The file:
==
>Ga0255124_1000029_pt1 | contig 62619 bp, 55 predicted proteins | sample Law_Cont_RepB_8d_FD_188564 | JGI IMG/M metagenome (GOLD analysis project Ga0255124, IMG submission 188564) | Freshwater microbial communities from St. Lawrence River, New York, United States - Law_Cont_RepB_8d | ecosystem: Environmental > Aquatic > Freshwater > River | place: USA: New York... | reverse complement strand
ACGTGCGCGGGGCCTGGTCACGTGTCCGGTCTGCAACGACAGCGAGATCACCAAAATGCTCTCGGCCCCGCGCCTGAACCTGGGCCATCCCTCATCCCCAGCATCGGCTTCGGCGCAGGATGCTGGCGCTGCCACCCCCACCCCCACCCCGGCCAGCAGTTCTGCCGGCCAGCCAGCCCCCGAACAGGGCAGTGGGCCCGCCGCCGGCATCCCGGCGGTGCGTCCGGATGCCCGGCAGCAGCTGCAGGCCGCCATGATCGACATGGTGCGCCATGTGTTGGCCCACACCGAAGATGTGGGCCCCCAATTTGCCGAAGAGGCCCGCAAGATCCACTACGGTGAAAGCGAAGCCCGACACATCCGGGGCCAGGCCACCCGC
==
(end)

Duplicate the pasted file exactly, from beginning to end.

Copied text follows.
>Ga0255124_1000029_pt1 | contig 62619 bp, 55 predicted proteins | sample Law_Cont_RepB_8d_FD_188564 | JGI IMG/M metagenome (GOLD analysis project Ga0255124, IMG submission 188564) | Freshwater microbial communities from St. Lawrence River, New York, United States - Law_Cont_RepB_8d | ecosystem: Environmental > Aquatic > Freshwater > River | place: USA: New York... | reverse complement strand
ACGTGCGCGGGGCCTGGTCACGTGTCCGGTCTGCAACGACAGCGAGATCACCAAAATGCTCTCGGCCCCGCGCCTGAACCTGGGCCATCCCTCATCCCCAGCATCGGCTTCGGCGCAGGATGCTGGCGCTGCCACCCCCACCCCCACCCCGGCCAGCAGTTCTGCCGGCCAGCCAGCCCCCGAACAGGGCAGTGGGCCCGCCGCCGGCATCCCGGCGGTGCGTCCGGATGCCCGGCAGCAGCTGCAGGCCGCCATGATCGACATGGTGCGCCATGTGTTGGCCCACACCGAAGATGTGGGCCCCCAATTTGCCGAAGAGGCCCGCAAGATCCACTACGGTGAAAGCGAAGCCCGACACATCCGGGGCCAGGCCACCCGC